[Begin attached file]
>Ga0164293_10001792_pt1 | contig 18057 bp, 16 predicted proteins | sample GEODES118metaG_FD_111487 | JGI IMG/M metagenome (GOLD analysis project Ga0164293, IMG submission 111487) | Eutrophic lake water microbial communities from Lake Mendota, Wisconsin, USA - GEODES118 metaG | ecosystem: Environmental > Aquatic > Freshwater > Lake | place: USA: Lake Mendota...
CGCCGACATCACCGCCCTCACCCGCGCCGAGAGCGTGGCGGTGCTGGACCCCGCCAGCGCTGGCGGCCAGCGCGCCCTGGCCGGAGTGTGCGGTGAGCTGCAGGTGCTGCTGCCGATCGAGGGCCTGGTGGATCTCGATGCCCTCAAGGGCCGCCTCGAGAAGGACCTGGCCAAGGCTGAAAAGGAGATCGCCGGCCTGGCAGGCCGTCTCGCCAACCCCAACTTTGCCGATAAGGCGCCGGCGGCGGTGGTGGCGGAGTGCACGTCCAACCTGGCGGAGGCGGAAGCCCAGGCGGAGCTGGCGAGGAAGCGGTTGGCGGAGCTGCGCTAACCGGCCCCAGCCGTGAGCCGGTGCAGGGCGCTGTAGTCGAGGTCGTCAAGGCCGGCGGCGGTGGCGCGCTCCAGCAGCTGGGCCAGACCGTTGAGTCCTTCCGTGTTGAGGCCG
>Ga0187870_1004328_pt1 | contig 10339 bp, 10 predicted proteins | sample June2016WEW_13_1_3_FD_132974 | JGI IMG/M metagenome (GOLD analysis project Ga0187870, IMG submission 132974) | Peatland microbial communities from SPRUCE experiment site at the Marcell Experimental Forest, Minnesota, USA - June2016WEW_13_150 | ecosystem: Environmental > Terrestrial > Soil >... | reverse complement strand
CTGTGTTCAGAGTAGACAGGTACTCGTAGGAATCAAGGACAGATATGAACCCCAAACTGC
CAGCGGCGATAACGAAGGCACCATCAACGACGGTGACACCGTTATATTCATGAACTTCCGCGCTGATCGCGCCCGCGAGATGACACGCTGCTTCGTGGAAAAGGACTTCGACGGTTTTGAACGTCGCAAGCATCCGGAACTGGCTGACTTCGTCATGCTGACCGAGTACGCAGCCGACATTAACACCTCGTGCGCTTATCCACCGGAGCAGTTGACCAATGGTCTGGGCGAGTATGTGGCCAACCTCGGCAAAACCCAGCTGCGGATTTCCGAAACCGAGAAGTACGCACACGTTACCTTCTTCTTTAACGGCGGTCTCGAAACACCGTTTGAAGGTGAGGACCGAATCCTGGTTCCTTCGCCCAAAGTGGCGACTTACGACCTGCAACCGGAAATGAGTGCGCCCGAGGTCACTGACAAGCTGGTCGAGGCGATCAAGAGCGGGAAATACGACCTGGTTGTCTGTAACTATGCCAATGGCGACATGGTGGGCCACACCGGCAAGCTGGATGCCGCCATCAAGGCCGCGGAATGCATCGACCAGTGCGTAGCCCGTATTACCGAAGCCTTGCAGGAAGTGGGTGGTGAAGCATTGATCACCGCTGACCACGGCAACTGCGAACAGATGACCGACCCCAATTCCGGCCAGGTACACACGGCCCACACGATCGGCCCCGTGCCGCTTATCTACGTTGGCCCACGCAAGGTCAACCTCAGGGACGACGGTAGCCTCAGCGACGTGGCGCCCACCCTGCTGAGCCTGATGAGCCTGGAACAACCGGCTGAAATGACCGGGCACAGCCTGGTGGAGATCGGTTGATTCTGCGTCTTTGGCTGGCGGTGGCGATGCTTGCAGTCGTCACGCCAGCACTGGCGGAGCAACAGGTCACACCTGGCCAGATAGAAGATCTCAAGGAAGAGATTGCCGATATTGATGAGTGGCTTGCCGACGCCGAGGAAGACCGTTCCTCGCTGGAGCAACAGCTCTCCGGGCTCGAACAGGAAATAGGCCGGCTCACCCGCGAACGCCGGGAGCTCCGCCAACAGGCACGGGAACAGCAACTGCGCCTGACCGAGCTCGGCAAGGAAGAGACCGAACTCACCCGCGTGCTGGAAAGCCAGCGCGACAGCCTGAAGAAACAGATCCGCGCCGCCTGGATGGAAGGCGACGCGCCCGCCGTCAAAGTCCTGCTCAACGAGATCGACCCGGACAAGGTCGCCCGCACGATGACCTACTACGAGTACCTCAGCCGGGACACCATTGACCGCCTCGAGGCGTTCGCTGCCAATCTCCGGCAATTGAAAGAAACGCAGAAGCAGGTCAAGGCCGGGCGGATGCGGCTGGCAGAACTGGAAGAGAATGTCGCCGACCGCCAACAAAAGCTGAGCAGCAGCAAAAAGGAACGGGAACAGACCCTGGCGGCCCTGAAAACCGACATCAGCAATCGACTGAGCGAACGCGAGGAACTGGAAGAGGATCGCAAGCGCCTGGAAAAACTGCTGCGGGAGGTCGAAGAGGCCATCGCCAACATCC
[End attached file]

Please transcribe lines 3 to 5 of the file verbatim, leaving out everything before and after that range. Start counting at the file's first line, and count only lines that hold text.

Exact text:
>Ga0187870_1004328_pt1 | contig 10339 bp, 10 predicted proteins | sample June2016WEW_13_1_3_FD_132974 | JGI IMG/M metagenome (GOLD analysis project Ga0187870, IMG submission 132974) | Peatland microbial communities from SPRUCE experiment site at the Marcell Experimental Forest, Minnesota, USA - June2016WEW_13_150 | ecosystem: Environmental > Terrestrial > Soil >... | reverse complement strand
CTGTGTTCAGAGTAGACAGGTACTCGTAGGAATCAAGGACAGATATGAACCCCAAACTGC
CAGCGGCGATAACGAAGGCACCATCAACGACGGTGACACCGTTATATTCATGAACTTCCGCGCTGATCGCGCCCGCGAGATGACACGCTGCTTCGTGGAAAAGGACTTCGACGGTTTTGAACGTCGCAAGCATCCGGAACTGGCTGACTTCGTCATGCTGACCGAGTACGCAGCCGACATTAACACCTCGTGCGCTTATCCACCGGAGCAGTTGACCAATGGTCTGGGCGAGTATGTGGCCAACCTCGGCAAAACCCAGCTGCGGATTTCCGAAACCGAGAAGTACGCACACGTTACCTTCTTCTTTAACGGCGGTCTCGAAACACCGTTTGAAGGTGAGGACCGAATCCTGGTTCCTTCGCCCAAAGTGGCGACTTACGACCTGCAACCGGAAATGAGTGCGCCCGAGGTCACTGACAAGCTGGTCGAGGCGATCAAGAGCGGGAAATACGACCTGGTTGTCTGTAACTATGCCAATGGCGACATGGTGGGCCACACCGGCAAGCTGGATGCCGCCATCAAGGCCGCGGAATGCATCGACCAGTGCGTAGCCCGTATTACCGAAGCCTTGCAGGAAGTGGGTGGTGAAGCATTGATCACCGCTGACCACGGCAACTGCGAACAGATGACCGACCCCAATTCCGGCCAGGTACACACGGCCCACACGATCGGCCCCGTGCCGCTTATCTACGTTGGCCCACGCAAGGTCAACCTCAGGGACGACGGTAGCCTCAGCGACGTGGCGCCCACCCTGCTGAGCCTGATGAGCCTGGAACAACCGGCTGAAATGACCGGGCACAGCCTGGTGGAGATCGGTTGATTCTGCGTCTTTGGCTGGCGGTGGCGATGCTTGCAGTCGTCACGCCAGCACTGGCGGAGCAACAGGTCACACCTGGCCAGATAGAAGATCTCAAGGAAGAGATTGCCGATATTGATGAGTGGCTTGCCGACGCCGAGGAAGACCGTTCCTCGCTGGAGCAACAGCTCTCCGGGCTCGAACAGGAAATAGGCCGGCTCACCCGCGAACGCCGGGAGCTCCGCCAACAGGCACGGGAACAGCAACTGCGCCTGACCGAGCTCGGCAAGGAAGAGACCGAACTCACCCGCGTGCTGGAAAGCCAGCGCGACAGCCTGAAGAAACAGATCCGCGCCGCCTGGATGGAAGGCGACGCGCCCGCCGTCAAAGTCCTGCTCAACGAGATCGACCCGGACAAGGTCGCCCGCACGATGACCTACTACGAGTACCTCAGCCGGGACACCATTGACCGCCTCGAGGCGTTCGCTGCCAATCTCCGGCAATTGAAAGAAACGCAGAAGCAGGTCAAGGCCGGGCGGATGCGGCTGGCAGAACTGGAAGAGAATGTCGCCGACCGCCAACAAAAGCTGAGCAGCAGCAAAAAGGAACGGGAACAGACCCTGGCGGCCCTGAAAACCGACATCAGCAATCGACTGAGCGAACGCGAGGAACTGGAAGAGGATCGCAAGCGCCTGGAAAAACTGCTGCGGGAGGTCGAAGAGGCCATCGCCAACATCC